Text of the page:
Thursday’s confirmation by the University Council that Trinidadian businessman Robert Bermudez would be the next Chancellor of The University of the West Indies (UWI), is a remarkable and welcome...
You are here
Punctuality —the key to productivity
For entrepreneurs, productivity is a cornerstone for success. If you can’t get things done in a quick and effective manner, your ambition won’t mean much. And accomplishing your goals is what sets the change-makers apart from the dreamers.
I know this all too well, having spent decades running many companies. It hasn’t always been easy, but I’ve found that punctuality is one of the simplest ways to improve productivity.
The best way to squeeze as much as possible into a day is to start at the start. Get to wherever you’re going on time. I’ve made being on time a priority throughout my life; so much so that I’m known for doing whatever it takes to beat the clock, including jumping (safely) out of cars while in traffic, and opting instead to catch the Underground (or even run to my next appointment!).
I dislike being late. It not only throws off my plans, it’s also incredibly disrespectful. It doesn’t matter if you’re a celebrity or a carpenter, a politician or a painter, a model or a musician; we all only have 24 hours in a day, and no one’s time is more important than anybody else’s.
Being such a stickler for punctuality, I have adopted a few techniques to help me prioritise being on time.
After more than a half-century in business, I have learned that if I rise early, I can achieve so much more in a day and, therefore, in life. I routinely try to wake up at around 5 am I do some exercise, spend time with my family and catch up on the news. This puts me in a great mindset before I start work. In addition, starting early means I have time to get on top of my tasks and effectively chart my day.
When I get down to business, I like to keep things simple. I’m not a fan of PowerPoint presentations or lengthy business pitches. If I can understand a concept in a few jargon-free sentences, then almost anyone else will be able to get behind it, too.
To help keep things simple, I have taken to conducting many of my meetings while standing up. Having a stand-up meeting is a much quicker way to make a decision or seal a deal. When given the opportunity, I like to take things a step further—literally—with a walking meeting, often to my next appointment. And if I can’t walk to my next appointment, then I’m prone to holding meetings while in transit. (Would you believe me if I told you that I interviewed Virgin Group CEO Josh Bayliss for his first job with us in the back seat of a car while waiting in a traffic jam? It happened.)
But punctuality doesn’t require you to constantly be rushing around or always working within a rigid schedule. It can also be managed through effective delegation and communication. If you can’t make it to an appointment, it’s better to say so and apologise rather than disappoint someone and waste his time. Better still, send someone in your place and ask him to report back to you.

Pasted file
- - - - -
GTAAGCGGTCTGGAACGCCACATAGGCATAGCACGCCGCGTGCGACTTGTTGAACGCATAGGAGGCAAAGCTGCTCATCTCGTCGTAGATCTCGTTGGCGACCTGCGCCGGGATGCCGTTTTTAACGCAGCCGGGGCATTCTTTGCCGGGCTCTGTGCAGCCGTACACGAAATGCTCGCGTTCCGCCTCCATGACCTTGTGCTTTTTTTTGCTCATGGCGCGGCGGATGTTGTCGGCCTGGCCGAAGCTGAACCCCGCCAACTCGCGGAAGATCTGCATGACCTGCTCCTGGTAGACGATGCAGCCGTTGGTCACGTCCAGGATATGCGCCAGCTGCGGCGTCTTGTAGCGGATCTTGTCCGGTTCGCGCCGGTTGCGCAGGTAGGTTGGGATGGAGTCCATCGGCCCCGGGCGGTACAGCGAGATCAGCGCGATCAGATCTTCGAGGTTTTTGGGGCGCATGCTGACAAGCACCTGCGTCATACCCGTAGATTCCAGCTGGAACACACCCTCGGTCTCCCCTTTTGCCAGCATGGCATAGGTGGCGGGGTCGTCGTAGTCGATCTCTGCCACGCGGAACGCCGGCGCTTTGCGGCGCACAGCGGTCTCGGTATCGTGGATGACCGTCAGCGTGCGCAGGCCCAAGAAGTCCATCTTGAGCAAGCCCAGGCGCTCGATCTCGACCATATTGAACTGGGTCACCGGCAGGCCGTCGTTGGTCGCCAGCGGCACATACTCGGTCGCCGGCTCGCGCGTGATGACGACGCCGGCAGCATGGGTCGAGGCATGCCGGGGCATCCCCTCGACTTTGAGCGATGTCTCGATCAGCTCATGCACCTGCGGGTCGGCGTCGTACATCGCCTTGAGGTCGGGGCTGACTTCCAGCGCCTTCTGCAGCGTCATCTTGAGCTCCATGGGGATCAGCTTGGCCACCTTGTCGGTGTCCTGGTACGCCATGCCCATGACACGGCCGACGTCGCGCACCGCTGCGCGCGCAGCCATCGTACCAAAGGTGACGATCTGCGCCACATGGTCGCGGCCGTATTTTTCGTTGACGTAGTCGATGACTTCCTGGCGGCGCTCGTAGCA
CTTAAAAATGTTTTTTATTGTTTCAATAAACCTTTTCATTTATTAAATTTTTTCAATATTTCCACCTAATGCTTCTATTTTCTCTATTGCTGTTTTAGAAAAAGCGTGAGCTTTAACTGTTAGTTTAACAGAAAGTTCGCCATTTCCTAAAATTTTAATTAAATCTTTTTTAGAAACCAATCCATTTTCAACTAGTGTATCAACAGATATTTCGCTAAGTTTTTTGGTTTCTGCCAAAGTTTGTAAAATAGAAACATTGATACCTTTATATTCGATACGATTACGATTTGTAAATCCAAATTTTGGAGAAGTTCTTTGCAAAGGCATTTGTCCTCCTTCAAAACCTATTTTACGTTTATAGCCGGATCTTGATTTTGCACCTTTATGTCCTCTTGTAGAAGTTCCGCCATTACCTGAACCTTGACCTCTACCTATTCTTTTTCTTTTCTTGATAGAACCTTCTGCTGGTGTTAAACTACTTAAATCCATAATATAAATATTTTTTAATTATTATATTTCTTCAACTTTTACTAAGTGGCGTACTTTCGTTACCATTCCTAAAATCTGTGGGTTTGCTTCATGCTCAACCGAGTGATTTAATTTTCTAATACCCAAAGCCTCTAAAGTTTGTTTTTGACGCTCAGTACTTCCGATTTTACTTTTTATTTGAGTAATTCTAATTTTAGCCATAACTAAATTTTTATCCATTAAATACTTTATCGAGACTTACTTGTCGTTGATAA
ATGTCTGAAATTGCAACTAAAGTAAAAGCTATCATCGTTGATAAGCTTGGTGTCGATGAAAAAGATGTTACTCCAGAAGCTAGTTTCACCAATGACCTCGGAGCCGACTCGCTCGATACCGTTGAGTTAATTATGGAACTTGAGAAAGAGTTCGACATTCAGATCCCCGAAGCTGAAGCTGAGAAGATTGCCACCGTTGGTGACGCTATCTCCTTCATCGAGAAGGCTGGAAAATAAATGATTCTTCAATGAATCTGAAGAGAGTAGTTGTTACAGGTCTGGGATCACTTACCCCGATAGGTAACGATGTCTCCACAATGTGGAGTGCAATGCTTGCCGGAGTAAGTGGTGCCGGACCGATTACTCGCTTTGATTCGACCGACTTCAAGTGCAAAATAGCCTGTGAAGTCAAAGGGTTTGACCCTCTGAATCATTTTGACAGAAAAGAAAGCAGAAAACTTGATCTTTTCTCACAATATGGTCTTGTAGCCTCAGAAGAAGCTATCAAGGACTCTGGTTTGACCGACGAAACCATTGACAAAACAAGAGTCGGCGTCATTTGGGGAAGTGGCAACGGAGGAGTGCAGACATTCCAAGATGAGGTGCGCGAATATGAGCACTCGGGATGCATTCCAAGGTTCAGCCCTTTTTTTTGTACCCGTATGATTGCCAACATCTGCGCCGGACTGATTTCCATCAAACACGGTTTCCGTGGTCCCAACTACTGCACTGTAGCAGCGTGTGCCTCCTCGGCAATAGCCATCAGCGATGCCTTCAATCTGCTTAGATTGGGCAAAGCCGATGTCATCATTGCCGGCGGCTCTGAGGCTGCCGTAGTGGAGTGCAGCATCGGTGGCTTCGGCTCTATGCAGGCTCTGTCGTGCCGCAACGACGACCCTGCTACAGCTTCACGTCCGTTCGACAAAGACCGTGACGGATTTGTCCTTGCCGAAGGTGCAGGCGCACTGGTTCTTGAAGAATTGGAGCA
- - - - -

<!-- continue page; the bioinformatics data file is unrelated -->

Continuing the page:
Whether you’re headed to a meeting, a flight or a dinner, it’s important to ensure that you are there when you say you will be there. Of course, this is some old-fashioned advice, but it has served me well. All you have in business is your reputation, so it’s very important that you keep your word.
Plus the best thing about being punctual is that it helps you achieve a better work-life balance. It is easier to effectively manage your day if your schedule doesn’t run overtime. Once you get behind, it’s hard to catch up, and the area of your life that will suffer the most is your personal time.
My punctuality has been key to my productivity as a business leader. It also has allowed me to find time to do the things I love the most, like exercising—kitesurfing, tennis or cycling—and spending time with my family. Achieving work-life balance can be like walking a tightrope: Lean too far to one side and you will topple. Being on time is a great starting point for keeping your balance.
So make punctuality a priority. I promise that if you do, your productivity, reputation and personal life will benefit.
(Richard Branson is the founder of the Virgin Group and companies such as Virgin Atlantic, Virgin America, Virgin Mobile and Virgin Active. He maintains a blog at www.virgin.com/richard-branson/blog. You can follow him on Twitter at twitter.com/richardbranson. To learn more about the Virgin Group: www.virgin.com.) (Questions from readers will be answered in future columns. Please send them to Richard.Branson@nytimes.com. Please include your name, country, email address and the name of the website or publication where you read the column.) Why you should always be on time
— By being on time for a meeting, you demonstrate that your time is not more valuable than anyone else’s.
— Not being late preserves your reputation — a very important asset for an entrepreneur.
— Being punctual makes your more productive, and helps you maintain a healthy work-life balance.